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(Credit: Jim Marshall)

Keith Richards explains the importance of George Harrison's 'thin guitar' sound

If you looked up ‘rockstar’ in the dictionary, you’re likely to be greeted with an image of Keith Richards smirking. The Rolling Stones guitarist has written the book on rock ‘n’ roll cliches, which George Harrison is the antithesis of and never signed up to, but, despite their perceived differences, they became true friends who admired each other’s talent.

Richards paid his way by perfecting his craft, finely tuning his skills for riffing is one reason he has enjoyed a career of such remarkable longevity. Although he may come across as nonchalant in his approach, the guitar is something he eternally cherishes. Rock ‘n’ roll is his church and something that he has devoted his life to ever since he was a child. If anybody is equipped to give their opinion on guitarists, then it’s Richards. While he played in a contrasting style to that of George Harrison, he believes that The Beatle had all the capabilities to be whatever type of guitarist he wanted to be. Still, the production side of The Fab Four restricted him.

In a 2004 video Q&A with fans, Richards was asked about Harrison’s ‘thin guitar sound’ and proceeded to give his thoughts on not only George Harrison as a guitarist, but as a man too. “George was a great mate of mine, and I think as you say, George agreed with me that George Martin didn’t serve his guitar sound as well as it could have been done. But it was early days, and they were doing those things. They made an album in a night,” Richards says with a stunned look painted across his face.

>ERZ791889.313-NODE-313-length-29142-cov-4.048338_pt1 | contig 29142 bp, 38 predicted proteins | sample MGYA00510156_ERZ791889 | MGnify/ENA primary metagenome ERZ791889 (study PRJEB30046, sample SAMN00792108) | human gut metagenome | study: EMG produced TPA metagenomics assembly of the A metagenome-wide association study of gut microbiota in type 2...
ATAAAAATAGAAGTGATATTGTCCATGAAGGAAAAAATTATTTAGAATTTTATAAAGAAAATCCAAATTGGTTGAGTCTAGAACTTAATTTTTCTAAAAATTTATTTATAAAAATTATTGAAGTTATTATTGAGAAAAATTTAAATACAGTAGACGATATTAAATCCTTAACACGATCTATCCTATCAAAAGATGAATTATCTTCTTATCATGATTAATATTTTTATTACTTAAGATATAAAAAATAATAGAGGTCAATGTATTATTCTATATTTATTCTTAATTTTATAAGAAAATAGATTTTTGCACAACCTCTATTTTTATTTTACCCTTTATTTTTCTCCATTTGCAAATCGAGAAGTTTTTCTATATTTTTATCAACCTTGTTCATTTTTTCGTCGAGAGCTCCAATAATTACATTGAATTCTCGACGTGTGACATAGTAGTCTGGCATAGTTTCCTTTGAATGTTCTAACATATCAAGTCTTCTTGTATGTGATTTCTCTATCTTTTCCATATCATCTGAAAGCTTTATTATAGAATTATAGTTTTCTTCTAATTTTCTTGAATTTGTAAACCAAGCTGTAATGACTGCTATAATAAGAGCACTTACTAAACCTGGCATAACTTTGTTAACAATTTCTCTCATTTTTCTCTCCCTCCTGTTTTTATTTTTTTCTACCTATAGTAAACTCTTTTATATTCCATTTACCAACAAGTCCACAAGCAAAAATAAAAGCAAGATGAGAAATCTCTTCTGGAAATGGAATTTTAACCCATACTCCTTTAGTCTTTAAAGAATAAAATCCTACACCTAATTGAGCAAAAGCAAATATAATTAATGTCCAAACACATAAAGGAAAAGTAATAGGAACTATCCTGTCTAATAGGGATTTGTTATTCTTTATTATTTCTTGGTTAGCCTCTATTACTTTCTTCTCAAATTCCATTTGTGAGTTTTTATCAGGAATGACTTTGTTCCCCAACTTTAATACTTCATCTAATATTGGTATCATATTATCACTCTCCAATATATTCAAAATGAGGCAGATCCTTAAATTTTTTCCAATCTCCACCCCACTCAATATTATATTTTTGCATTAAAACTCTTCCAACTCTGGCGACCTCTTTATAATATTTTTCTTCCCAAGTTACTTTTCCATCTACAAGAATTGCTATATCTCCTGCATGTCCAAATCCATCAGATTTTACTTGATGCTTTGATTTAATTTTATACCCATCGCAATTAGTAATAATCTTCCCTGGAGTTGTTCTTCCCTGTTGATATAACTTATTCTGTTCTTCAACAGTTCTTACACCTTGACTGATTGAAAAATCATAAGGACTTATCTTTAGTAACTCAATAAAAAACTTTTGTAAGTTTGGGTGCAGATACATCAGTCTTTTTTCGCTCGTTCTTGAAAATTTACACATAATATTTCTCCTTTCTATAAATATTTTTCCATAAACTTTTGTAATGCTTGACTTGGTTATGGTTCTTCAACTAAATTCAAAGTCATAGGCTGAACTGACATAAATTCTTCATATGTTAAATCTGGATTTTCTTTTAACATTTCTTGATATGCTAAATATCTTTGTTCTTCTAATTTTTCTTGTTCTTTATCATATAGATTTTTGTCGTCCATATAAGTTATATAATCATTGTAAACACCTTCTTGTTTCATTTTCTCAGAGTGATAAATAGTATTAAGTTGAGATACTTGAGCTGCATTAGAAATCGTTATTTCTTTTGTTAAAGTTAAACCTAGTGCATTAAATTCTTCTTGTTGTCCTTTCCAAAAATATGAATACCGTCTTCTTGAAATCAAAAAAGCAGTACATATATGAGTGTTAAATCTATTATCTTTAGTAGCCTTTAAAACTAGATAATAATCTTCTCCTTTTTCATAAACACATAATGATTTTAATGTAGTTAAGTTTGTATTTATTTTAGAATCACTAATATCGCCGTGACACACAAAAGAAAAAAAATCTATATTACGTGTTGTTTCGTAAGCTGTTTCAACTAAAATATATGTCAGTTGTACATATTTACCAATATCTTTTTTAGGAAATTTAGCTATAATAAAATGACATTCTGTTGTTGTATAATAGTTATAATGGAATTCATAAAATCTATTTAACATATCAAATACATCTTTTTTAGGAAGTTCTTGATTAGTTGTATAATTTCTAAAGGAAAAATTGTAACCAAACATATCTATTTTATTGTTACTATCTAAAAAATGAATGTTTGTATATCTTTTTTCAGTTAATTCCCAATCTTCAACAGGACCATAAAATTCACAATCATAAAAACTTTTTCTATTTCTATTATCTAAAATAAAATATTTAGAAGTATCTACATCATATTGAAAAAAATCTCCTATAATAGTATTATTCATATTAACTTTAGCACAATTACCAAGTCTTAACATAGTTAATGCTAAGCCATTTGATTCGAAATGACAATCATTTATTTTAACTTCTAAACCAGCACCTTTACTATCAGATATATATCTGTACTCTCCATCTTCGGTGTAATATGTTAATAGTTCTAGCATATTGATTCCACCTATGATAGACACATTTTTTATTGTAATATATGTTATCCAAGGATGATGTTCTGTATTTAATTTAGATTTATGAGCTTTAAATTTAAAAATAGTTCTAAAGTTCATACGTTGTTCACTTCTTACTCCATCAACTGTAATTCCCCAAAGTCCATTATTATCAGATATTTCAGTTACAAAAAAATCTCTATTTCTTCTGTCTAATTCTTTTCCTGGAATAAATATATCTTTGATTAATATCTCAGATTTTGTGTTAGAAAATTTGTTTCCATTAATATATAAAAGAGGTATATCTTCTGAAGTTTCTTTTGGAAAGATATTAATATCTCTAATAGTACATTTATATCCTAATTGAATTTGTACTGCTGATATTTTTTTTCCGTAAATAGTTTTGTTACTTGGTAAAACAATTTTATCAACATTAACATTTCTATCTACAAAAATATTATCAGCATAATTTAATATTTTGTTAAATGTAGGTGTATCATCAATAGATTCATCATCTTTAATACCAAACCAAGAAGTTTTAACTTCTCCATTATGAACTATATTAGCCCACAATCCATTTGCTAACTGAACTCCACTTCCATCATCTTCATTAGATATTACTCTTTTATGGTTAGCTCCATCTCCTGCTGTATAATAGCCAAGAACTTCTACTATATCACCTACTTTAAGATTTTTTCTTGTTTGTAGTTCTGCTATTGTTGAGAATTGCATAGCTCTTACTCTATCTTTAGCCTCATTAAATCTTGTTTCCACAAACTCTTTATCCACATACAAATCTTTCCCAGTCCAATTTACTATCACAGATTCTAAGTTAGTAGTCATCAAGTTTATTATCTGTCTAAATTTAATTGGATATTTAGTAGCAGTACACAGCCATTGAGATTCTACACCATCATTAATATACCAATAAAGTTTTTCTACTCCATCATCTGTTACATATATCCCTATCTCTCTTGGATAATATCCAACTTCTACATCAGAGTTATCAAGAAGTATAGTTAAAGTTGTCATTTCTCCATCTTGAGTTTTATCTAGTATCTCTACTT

“Listen to ‘Twist and Shout’ you can hear them barely,” Richards adds. “It’s purely a matter of the recording sound and nothing to do with George. He was a great friend of mine. This is another one, I met his son Dhan, just two, three weeks ago in the Islands, and there’s Dhan Harrison, who is the spitting image of George, and I kept calling him George.

“George, what a gentle soul. I used to call him farmer George because he likes gardening more than anything and another one sorely missed. I guess the good die young,” Richards says while menacingly puffing away on a cigarette.

On another occasion, Richards praisingly noted how “George was a band and a team player. People get carried away with lead guitars […] and feedbacks.”

Harrison was undoubtedly a different breed from the class of guitarist he rose up alongside with the likes of Eric Clapton, Jeff Beck and Jimi Hendrix. He approached the instrument with a gentile approach rather than a rock ‘n’ roll powerhouse or a master of the blues.

The Beatle realised that he needed to play the instrument distinctly to stand out from the crowd, considering that he couldn’t go pound for pound with his contemporaries when it came to licks. Still, he earned the respect of figures like Keith Richards by carving out his niche of playing rather than complying with the expectations of what a guitarist should be.

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